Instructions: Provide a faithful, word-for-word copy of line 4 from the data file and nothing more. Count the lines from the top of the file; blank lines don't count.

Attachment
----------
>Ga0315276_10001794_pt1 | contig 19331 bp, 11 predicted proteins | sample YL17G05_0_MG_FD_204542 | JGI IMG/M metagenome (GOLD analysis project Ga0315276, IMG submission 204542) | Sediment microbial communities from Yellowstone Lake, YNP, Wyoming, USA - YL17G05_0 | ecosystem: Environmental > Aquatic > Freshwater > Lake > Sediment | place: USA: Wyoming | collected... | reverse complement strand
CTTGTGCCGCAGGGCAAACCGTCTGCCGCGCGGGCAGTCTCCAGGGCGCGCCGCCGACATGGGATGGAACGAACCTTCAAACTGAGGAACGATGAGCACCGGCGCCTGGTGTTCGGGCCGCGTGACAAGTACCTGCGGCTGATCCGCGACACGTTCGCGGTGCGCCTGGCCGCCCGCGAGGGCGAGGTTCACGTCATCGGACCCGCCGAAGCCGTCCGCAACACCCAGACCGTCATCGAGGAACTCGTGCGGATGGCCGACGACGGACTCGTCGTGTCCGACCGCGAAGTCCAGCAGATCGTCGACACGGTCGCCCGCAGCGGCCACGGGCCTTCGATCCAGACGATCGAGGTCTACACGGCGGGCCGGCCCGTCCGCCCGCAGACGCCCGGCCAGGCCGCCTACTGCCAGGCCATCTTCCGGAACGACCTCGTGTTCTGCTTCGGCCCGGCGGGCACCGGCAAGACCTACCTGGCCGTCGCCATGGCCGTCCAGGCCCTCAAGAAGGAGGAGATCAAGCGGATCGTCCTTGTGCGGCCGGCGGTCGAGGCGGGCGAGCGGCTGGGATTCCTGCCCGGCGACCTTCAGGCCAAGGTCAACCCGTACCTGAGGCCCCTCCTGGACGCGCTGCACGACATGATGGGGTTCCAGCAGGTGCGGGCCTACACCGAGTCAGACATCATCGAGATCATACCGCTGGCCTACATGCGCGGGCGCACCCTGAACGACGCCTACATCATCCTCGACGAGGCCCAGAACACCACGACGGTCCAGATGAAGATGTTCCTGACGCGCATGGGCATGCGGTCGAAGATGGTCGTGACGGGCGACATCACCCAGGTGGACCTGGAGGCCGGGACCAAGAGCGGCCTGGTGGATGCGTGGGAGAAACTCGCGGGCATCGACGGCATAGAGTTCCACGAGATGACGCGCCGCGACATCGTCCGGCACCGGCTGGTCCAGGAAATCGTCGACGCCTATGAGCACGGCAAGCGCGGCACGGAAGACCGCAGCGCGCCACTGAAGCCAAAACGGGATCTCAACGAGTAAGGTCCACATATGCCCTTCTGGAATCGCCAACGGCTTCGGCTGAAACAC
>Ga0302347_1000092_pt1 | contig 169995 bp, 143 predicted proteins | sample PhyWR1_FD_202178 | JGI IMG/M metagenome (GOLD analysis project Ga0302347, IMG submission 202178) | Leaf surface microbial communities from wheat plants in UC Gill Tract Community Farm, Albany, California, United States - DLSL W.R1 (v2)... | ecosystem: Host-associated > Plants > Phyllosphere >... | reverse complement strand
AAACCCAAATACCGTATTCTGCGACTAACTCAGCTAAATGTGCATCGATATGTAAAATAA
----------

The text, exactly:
AAACCCAAATACCGTATTCTGCGACTAACTCAGCTAAATGTGCATCGATATGTAAAATAA